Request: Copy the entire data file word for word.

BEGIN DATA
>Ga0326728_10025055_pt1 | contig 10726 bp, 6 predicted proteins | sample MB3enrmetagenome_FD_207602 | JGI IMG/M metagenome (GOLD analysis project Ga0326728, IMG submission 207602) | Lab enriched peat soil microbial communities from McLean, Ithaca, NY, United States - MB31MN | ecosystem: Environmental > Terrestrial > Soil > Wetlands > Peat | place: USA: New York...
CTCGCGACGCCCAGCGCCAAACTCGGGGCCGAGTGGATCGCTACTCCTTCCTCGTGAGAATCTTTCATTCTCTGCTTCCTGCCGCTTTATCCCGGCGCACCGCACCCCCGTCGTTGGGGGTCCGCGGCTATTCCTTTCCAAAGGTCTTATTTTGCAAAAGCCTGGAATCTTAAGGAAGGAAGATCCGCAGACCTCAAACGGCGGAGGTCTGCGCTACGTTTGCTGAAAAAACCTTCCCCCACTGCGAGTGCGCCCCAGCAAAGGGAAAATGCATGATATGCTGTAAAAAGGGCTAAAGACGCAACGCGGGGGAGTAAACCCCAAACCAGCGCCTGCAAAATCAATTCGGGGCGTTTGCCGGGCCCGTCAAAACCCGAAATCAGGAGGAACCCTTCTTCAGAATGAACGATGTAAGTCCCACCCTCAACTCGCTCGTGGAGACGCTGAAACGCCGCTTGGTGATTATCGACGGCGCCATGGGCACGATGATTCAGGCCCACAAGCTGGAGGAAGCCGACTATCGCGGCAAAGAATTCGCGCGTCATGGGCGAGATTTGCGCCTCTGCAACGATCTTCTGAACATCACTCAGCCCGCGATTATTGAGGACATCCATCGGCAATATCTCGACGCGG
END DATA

>Ga0326728_10025055_pt1 | contig 10726 bp, 6 predicted proteins | sample MB3enrmetagenome_FD_207602 | JGI IMG/M metagenome (GOLD analysis project Ga0326728, IMG submission 207602) | Lab enriched peat soil microbial communities from McLean, Ithaca, NY, United States - MB31MN | ecosystem: Environmental > Terrestrial > Soil > Wetlands > Peat | place: USA: New York...
CTCGCGACGCCCAGCGCCAAACTCGGGGCCGAGTGGATCGCTACTCCTTCCTCGTGAGAATCTTTCATTCTCTGCTTCCTGCCGCTTTATCCCGGCGCACCGCACCCCCGTCGTTGGGGGTCCGCGGCTATTCCTTTCCAAAGGTCTTATTTTGCAAAAGCCTGGAATCTTAAGGAAGGAAGATCCGCAGACCTCAAACGGCGGAGGTCTGCGCTACGTTTGCTGAAAAAACCTTCCCCCACTGCGAGTGCGCCCCAGCAAAGGGAAAATGCATGATATGCTGTAAAAAGGGCTAAAGACGCAACGCGGGGGAGTAAACCCCAAACCAGCGCCTGCAAAATCAATTCGGGGCGTTTGCCGGGCCCGTCAAAACCCGAAATCAGGAGGAACCCTTCTTCAGAATGAACGATGTAAGTCCCACCCTCAACTCGCTCGTGGAGACGCTGAAACGCCGCTTGGTGATTATCGACGGCGCCATGGGCACGATGATTCAGGCCCACAAGCTGGAGGAAGCCGACTATCGCGGCAAAGAATTCGCGCGTCATGGGCGAGATTTGCGCCTCTGCAACGATCTTCTGAACATCACTCAGCCCGCGATTATTGAGGACATCCATCGGCAATATCTCGACGCGG